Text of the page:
Sunday, May 22, 2011

The Savvy School Leader: Part 1

Last week I read a blog post by @drtroyroddy titled "Suggested summer reading for teachers and parents." One of the books, "Seven Secrets of the Savvy School Leader", immediately grabbed my attention. I decided to purchase the book through amazon after reading a little more about the author and the book's content.

In this blog post I will share some of the more profound and enlightening quotes from the first 3 secrets. It is my hope to challenge and stimulate thoughtful reflection for both current and aspiring educational leaders.

The First Secret: When you go to see the wizard, take Toto

"The popular leadership fads typically have much less relevance to schools than to corporations," and once these fads "heat up in educational circles, they cool in the corporate world."

"Leadership is a matter of a whole person in a whole environment interacting in concrete ways with other whole persons in the immediacy and unpredictability of the moment."

"Even if it were possible to change leadership styles, this would only complicate and weaken leadership."

"Leadership that is based on techniques and styles is actually not leadership. It is manipulation, and it is ultimately self-defeating."

"The leaders of high-performing organizations are not would-be "stylemasters." Rather, they tend to be people of strong character with strong commitments who maximize their strengths."

The Second Secret: They'll never understand

"In leading, as in so much of life, there is simply no substitute for actual experience; those who haven't done it can't truly know what it is like."

"Routine work drives out non-routine work and smothers to death all creative planning, all fundamental change, and make whatever grand plans you will, you may be sure the unexpected or the trivial will disturb and disrupt them."

"Teachers become principals in part to make a difference, to right wrong and correct flaws that chafed them as teachers and to assert a vision of schooling as it should be. The first great shock awaiting them is discovering how little power they truly have."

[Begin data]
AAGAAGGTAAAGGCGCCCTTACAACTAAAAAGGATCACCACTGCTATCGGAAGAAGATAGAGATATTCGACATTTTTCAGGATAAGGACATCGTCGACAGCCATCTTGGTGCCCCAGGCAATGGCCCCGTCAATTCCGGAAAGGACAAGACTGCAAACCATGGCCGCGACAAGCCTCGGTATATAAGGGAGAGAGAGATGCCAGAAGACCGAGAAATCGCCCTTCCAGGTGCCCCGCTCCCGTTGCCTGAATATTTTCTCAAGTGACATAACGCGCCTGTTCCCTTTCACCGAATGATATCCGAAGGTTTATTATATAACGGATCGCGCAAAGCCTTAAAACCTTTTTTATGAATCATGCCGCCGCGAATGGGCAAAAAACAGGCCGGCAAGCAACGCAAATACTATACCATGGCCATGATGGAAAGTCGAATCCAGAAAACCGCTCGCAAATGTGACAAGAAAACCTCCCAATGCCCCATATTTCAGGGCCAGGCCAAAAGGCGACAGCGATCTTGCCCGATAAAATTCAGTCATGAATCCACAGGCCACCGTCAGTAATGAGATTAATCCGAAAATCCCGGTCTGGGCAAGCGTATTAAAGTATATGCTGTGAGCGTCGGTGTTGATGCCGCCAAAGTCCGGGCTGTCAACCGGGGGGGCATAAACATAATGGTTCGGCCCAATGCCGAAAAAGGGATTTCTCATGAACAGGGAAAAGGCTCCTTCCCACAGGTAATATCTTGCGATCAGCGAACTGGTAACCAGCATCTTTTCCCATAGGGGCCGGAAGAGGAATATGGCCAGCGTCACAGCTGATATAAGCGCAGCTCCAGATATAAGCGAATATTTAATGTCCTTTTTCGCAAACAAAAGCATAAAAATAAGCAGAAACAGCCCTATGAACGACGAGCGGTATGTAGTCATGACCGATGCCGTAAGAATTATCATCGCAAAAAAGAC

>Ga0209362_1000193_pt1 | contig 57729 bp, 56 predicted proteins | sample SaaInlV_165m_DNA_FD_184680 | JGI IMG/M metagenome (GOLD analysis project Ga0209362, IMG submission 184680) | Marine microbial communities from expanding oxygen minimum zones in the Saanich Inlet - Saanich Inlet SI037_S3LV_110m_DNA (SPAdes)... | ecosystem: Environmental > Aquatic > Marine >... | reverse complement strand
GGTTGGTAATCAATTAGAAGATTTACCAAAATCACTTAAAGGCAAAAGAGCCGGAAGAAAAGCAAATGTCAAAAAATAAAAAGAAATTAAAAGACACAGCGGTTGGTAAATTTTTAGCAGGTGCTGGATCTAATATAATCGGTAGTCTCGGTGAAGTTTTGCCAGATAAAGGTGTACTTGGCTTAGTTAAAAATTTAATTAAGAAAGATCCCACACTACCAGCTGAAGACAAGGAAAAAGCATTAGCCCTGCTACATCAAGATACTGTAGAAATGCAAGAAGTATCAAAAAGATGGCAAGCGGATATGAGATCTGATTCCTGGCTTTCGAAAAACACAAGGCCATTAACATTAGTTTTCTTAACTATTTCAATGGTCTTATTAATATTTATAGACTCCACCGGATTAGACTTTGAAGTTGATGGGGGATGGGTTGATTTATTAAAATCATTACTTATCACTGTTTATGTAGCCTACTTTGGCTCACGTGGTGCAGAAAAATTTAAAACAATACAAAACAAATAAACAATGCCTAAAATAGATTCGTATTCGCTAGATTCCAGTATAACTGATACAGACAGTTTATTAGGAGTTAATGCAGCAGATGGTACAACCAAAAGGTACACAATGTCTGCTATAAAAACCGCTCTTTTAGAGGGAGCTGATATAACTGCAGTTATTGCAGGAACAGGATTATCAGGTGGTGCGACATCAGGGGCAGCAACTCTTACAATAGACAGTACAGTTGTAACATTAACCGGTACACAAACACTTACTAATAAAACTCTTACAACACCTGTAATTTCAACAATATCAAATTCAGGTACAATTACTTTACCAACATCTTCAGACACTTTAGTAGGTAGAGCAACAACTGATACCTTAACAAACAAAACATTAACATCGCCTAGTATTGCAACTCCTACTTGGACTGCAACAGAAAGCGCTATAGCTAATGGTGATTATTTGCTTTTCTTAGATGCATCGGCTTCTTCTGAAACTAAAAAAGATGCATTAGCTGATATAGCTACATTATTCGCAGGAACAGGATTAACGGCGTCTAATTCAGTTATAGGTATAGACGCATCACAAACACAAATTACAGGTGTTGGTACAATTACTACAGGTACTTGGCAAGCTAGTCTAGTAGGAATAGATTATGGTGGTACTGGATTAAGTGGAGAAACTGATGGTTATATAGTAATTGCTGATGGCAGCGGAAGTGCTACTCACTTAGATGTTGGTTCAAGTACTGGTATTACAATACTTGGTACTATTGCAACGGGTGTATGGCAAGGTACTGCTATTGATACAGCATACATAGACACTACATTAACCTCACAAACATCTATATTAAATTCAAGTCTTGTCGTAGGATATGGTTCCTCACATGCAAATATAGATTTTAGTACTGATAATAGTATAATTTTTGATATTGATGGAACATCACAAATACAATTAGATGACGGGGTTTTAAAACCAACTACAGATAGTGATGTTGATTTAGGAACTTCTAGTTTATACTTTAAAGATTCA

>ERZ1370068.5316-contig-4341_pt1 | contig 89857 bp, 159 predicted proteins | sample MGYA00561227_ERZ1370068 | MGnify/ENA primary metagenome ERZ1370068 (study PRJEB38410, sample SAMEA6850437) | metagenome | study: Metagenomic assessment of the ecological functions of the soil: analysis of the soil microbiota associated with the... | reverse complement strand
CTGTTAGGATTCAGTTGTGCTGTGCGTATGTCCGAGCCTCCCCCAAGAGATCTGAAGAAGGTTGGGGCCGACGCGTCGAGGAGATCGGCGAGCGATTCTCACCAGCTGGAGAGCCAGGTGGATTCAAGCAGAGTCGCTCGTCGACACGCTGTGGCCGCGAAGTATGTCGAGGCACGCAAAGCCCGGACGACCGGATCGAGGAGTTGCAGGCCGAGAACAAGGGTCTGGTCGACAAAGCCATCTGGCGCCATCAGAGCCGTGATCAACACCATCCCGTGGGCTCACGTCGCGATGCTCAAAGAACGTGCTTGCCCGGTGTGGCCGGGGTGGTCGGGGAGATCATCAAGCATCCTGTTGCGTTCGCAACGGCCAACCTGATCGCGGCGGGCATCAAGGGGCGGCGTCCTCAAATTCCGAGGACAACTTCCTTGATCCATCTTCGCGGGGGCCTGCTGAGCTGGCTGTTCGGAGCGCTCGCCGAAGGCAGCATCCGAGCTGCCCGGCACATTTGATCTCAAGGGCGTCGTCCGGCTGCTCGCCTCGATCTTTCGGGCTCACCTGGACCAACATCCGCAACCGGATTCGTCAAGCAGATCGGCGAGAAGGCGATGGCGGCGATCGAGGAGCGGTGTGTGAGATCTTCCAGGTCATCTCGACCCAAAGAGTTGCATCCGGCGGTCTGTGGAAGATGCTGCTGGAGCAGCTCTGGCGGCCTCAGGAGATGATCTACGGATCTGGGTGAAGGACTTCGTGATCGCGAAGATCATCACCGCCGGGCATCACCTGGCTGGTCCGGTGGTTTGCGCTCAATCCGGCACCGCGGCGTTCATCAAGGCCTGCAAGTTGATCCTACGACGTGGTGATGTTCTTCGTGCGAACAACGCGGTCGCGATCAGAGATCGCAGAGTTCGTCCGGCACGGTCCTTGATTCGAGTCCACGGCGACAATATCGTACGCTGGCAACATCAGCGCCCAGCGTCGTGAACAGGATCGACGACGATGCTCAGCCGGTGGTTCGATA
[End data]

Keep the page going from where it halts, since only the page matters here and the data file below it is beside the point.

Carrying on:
"The higher a person rises (in an educational system), the less direct contact he/she has with the organization's staff and clients, the more attenuated and filtered his/her personal influence becomes, and the more subject to misinterpretation are his/her actions."

"The leader's actions send powerful messages, which, over time, shape the school community to its core."

The Third Secret: Change is what it means

"Human beings are pattern-seeking animals, thus change almost always causes ambivalence and resistance."

"Change and innovation threaten competence; Educators are required to abandon something they know how to do and adopt something they don't know how to do."

"A leader must challenge his/her colleagues to face the realities they have preferred to avoid."

"Change agents must demonstrate their caring and support, their commitment to work with staff to take the difficult steps in new learning."

"Leaders must help colleagues link the new with the old, to see the future not as disconnected from the past but as related to it."

"Teachers must be permitted time to complain. This opportunity can't last forever, but if it is denied altogether, resistance simply goes underground and undermines the necessary change."

"Pressure without support leads to resistance and alienation; support without pressure leads to drift or waste of resources." Michael Fullan

Hopefully these quotes will get you thinking and reflecting. Stay tuned for Part 2, secrets 4-7.